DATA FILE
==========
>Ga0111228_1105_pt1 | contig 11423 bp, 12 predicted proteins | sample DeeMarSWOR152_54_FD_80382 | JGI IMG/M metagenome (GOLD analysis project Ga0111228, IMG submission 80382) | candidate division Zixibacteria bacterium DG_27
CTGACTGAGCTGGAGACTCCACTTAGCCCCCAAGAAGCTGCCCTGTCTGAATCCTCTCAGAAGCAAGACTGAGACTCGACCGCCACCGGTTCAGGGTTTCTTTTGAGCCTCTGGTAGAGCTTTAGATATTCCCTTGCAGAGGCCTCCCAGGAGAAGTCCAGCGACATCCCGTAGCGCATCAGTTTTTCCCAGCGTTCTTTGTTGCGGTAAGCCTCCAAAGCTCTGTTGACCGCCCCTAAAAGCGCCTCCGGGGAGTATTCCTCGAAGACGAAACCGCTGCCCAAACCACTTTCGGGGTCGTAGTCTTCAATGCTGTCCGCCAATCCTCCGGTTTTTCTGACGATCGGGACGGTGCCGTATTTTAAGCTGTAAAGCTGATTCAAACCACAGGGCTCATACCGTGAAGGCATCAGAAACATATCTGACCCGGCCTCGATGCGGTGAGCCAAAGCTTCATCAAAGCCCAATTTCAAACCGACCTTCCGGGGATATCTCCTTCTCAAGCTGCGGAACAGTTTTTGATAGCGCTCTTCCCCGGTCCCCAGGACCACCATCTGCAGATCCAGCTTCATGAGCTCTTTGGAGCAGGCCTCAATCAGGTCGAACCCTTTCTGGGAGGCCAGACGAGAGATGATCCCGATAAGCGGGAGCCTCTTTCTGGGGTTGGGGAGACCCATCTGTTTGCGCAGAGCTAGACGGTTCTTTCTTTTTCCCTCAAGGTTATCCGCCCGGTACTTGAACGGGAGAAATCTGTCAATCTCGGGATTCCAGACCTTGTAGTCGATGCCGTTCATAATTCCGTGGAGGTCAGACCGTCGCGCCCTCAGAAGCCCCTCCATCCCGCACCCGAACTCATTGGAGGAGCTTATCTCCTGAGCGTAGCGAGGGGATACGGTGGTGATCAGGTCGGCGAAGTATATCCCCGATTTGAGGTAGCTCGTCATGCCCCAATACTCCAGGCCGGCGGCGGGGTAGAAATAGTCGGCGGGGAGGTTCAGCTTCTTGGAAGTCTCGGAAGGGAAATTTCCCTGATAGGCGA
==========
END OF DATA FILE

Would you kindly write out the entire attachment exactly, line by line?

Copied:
>Ga0111228_1105_pt1 | contig 11423 bp, 12 predicted proteins | sample DeeMarSWOR152_54_FD_80382 | JGI IMG/M metagenome (GOLD analysis project Ga0111228, IMG submission 80382) | candidate division Zixibacteria bacterium DG_27
CTGACTGAGCTGGAGACTCCACTTAGCCCCCAAGAAGCTGCCCTGTCTGAATCCTCTCAGAAGCAAGACTGAGACTCGACCGCCACCGGTTCAGGGTTTCTTTTGAGCCTCTGGTAGAGCTTTAGATATTCCCTTGCAGAGGCCTCCCAGGAGAAGTCCAGCGACATCCCGTAGCGCATCAGTTTTTCCCAGCGTTCTTTGTTGCGGTAAGCCTCCAAAGCTCTGTTGACCGCCCCTAAAAGCGCCTCCGGGGAGTATTCCTCGAAGACGAAACCGCTGCCCAAACCACTTTCGGGGTCGTAGTCTTCAATGCTGTCCGCCAATCCTCCGGTTTTTCTGACGATCGGGACGGTGCCGTATTTTAAGCTGTAAAGCTGATTCAAACCACAGGGCTCATACCGTGAAGGCATCAGAAACATATCTGACCCGGCCTCGATGCGGTGAGCCAAAGCTTCATCAAAGCCCAATTTCAAACCGACCTTCCGGGGATATCTCCTTCTCAAGCTGCGGAACAGTTTTTGATAGCGCTCTTCCCCGGTCCCCAGGACCACCATCTGCAGATCCAGCTTCATGAGCTCTTTGGAGCAGGCCTCAATCAGGTCGAACCCTTTCTGGGAGGCCAGACGAGAGATGATCCCGATAAGCGGGAGCCTCTTTCTGGGGTTGGGGAGACCCATCTGTTTGCGCAGAGCTAGACGGTTCTTTCTTTTTCCCTCAAGGTTATCCGCCCGGTACTTGAACGGGAGAAATCTGTCAATCTCGGGATTCCAGACCTTGTAGTCGATGCCGTTCATAATTCCGTGGAGGTCAGACCGTCGCGCCCTCAGAAGCCCCTCCATCCCGCACCCGAACTCATTGGAGGAGCTTATCTCCTGAGCGTAGCGAGGGGATACGGTGGTGATCAGGTCGGCGAAGTATATCCCCGATTTGAGGTAGCTCGTCATGCCCCAATACTCCAGGCCGGCGGCGGGGTAGAAATAGTCGGCGGGGAGGTTCAGCTTCTTGGAAGTCTCGGAAGGGAAATTTCCCTGATAGGCGA